If Go is mentioned in the US, it’s in the context of complicated games, or hard games, or games with some element of “purity.” It’s just white stones and black stones on a nineteen by nineteen board. You play by putting stones down, not moving them, if you surround your opponent’s stones they are “captured,” and that’s more or less it. Ostensibly, no game could be simpler. But if you’ve ever tried to learn how to play Go, you’ll know it feels a lot more like the spoiled-for-choice paralysis of staring at a blank page
The board has 361 spaces, all of them technically available to start, even if there are specific areas make for good (or popular) moves. With so many choices available, it becomes difficult for a beginner to assess them all, and for a long time, this was the problem for computers too: machines had to spend time and effort assessing moves a professional human player has the experience to know not to play. The number of legal Go positions (~2*10^170) is higher than the number of atoms in the observable universe (10^80). So the brute force method (which is sort of available for Chess and Checkers) really was off-limits for machines.
I know most of what I know about Go because of how engrossed I got in a 65-year old novel, Yasunari Kawabata’s Master of Go (1951). I figured out how to play, and played mostly against computers and puzzle books. I watched YouTube videos of professional games, followed the move sets available online.
In line with current trends in computer science, AlphaGo approaches the problem sort of like I did. It learned to play Go when the Google DeepMind team behind the algorithm fed it vast swathes of professional games to watch and analyze. Then they had it play against other Go algorithms, and against itself, over and over and over. Now it can beat other Go-playing machines 99.8% of the time, and it just beat the European champion—Fan Hui—in a decisive 5-0 set, with no handicaps.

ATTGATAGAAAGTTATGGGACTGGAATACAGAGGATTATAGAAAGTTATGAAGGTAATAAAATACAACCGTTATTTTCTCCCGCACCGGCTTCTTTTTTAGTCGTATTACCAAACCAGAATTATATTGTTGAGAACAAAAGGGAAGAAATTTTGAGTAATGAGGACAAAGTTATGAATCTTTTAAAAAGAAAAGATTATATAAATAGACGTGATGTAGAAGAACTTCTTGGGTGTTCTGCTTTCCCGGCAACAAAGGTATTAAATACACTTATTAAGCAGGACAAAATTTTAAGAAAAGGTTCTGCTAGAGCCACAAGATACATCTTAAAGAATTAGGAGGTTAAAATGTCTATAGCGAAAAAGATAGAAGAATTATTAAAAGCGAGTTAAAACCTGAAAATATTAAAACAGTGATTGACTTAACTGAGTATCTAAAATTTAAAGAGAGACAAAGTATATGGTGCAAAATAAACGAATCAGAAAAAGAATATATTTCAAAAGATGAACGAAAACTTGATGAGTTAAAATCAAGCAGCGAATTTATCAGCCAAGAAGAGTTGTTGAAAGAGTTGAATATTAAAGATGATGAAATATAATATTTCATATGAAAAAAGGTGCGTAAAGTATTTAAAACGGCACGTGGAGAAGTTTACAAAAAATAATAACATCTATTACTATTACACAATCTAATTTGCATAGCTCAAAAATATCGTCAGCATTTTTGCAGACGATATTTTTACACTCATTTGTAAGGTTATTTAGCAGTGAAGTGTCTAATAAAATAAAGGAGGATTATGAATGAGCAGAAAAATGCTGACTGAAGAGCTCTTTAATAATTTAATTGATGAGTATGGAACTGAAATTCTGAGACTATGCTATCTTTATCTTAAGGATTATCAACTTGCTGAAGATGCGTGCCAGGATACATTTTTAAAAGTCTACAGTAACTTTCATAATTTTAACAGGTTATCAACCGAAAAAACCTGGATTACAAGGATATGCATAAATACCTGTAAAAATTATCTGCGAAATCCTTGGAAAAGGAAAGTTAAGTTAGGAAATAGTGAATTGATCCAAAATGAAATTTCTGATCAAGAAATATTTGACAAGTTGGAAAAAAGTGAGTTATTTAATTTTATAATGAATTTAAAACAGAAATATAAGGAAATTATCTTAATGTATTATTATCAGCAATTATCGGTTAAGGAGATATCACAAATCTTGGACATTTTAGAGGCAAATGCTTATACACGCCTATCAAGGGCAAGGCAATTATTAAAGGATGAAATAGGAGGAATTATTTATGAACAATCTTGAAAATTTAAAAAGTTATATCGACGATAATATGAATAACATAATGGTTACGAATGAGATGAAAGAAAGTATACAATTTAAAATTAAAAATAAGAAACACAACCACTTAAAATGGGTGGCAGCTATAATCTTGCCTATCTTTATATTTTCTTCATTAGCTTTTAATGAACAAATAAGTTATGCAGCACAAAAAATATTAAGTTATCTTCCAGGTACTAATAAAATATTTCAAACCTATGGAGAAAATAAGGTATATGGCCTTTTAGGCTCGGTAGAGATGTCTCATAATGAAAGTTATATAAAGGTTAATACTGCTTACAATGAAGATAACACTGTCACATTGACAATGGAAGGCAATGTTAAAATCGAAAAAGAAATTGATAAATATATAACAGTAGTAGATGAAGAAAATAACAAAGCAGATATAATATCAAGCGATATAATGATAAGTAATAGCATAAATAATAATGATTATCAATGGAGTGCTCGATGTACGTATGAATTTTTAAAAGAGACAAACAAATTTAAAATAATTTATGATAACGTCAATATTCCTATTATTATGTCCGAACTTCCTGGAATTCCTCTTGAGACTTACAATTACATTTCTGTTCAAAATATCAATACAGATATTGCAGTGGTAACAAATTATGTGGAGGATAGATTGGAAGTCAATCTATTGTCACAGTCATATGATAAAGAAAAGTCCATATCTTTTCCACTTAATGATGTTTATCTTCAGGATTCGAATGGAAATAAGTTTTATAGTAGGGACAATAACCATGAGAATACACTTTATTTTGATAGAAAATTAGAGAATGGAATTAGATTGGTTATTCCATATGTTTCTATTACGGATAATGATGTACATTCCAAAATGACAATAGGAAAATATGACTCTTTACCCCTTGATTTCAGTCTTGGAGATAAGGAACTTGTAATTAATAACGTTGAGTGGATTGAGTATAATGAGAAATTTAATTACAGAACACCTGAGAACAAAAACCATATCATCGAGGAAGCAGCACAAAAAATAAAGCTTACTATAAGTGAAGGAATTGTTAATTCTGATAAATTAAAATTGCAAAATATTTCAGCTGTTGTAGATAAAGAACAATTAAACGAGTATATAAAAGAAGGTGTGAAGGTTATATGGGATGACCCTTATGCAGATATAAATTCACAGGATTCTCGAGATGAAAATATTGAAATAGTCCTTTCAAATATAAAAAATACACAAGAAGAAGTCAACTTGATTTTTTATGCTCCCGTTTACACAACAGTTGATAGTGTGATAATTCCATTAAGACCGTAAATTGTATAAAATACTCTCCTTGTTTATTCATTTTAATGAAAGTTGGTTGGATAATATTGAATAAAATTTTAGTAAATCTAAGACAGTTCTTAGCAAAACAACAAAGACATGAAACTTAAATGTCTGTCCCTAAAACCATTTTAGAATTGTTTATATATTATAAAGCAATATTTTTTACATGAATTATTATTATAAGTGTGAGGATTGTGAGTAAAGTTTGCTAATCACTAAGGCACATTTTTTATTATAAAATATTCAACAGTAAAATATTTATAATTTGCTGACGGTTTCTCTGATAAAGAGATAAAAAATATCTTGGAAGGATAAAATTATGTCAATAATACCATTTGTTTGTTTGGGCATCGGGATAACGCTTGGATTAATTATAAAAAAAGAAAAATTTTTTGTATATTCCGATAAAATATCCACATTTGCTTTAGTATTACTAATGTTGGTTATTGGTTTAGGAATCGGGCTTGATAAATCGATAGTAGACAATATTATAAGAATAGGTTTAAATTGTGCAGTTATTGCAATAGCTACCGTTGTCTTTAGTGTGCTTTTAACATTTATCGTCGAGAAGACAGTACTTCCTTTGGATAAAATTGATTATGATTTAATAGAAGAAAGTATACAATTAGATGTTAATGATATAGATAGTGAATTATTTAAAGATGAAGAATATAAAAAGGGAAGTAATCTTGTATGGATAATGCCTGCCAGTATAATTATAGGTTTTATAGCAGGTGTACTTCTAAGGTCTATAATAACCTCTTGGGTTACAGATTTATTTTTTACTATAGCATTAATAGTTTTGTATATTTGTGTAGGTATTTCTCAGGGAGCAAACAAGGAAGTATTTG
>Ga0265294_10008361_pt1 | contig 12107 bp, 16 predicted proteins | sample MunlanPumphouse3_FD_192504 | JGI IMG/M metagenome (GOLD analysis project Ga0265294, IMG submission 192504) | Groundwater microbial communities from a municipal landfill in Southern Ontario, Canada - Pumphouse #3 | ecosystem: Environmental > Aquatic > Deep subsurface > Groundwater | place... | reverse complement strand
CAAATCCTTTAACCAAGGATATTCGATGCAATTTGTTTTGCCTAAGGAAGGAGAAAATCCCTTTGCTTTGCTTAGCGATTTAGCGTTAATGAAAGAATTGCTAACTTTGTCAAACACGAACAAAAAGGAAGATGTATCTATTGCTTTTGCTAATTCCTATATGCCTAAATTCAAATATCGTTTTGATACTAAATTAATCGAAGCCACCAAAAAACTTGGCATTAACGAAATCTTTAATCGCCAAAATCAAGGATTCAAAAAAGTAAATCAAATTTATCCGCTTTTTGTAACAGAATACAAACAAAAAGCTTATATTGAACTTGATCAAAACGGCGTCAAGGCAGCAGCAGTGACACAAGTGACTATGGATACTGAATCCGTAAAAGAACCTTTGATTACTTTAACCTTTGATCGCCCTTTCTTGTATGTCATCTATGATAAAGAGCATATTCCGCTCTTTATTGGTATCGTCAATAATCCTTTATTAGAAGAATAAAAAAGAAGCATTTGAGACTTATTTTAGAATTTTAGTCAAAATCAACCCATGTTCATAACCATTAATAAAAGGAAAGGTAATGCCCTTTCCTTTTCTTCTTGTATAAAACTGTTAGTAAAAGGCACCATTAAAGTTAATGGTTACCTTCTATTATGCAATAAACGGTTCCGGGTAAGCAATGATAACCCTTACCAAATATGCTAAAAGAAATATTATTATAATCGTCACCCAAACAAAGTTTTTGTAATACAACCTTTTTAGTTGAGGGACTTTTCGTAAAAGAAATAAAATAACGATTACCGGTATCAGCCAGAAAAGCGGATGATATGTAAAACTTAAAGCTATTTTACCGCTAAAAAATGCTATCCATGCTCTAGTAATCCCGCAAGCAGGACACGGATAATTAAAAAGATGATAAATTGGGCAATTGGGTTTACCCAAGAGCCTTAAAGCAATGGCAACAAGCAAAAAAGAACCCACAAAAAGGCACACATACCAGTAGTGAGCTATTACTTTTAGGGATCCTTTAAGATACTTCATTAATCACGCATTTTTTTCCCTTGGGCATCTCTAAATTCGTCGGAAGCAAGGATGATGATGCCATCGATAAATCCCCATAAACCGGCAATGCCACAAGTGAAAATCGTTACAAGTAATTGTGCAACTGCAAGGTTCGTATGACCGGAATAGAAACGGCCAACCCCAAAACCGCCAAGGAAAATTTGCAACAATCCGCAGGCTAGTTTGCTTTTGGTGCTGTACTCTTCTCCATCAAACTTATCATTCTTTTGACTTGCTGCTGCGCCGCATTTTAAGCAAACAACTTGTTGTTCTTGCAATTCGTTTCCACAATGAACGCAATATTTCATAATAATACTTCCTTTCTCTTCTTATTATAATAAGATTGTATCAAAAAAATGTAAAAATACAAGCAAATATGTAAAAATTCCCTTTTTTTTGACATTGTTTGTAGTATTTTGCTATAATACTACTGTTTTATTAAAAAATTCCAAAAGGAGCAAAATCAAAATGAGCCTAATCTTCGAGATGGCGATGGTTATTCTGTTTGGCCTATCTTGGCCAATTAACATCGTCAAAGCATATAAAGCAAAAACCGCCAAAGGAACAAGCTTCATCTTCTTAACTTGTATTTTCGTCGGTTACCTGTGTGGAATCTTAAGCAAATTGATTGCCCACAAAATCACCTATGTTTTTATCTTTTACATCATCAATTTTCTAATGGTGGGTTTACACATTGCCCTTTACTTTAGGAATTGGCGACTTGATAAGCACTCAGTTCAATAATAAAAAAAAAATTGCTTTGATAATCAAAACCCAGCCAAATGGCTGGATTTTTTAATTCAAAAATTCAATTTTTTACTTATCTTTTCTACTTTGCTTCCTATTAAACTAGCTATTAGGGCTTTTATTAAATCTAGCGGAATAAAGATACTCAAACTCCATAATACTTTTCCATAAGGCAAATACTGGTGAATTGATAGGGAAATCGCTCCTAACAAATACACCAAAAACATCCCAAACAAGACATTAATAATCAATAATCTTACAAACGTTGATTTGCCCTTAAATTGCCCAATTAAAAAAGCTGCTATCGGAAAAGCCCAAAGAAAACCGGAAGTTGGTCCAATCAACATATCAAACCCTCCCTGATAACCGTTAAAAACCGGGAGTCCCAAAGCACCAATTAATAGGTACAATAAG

Google Maps learns when you like to leave for work, Siri learns how you mumble, so what AlphaGo is doing isn’t totally new for our computers. But, from a Go perspective, it’s a twist on an old tradition. Kawabata’s novel describes the way the professional Go world works—there’s a ladder-based system with ranks and numbers that determine who has to play whom to prove they’re the best, or what each game means for the ranking (and career) of a professional player. These professional players take on apprentices, and learn by playing each other. The novel centers around two players—a young upstart and an old master—who each represent ways of thinking about Japan in the aftermath of World War II.
The young man wins, the older man dies, and Kawabata implies that with this defeat comes the death of an older way of behaving. It doesn’t mean the same thing to be a Go master anymore. There will never be another player quite like the older man.
In the US, at least, there was a lot of commotion around DeepBlue facing off against Gary Kasparov in 1997, as if the future of the human race were in the balance. Some people believed the game was too complex, involved too much lateral thinking for a computer to “understand” it. It took a while, but now, even if you’re any good at Chess, your smartphone can beat you while making obnoxious quips and telling you what your friends are out doing while you try to prove you can keep up with a machine the size of a deck of cards.
AlphaGo is scheduled to play Lee Sedol, the world’s current best in March, and Sedol appears to be confident that he can beat it. I assume he’ll be studying his old games in the meantime.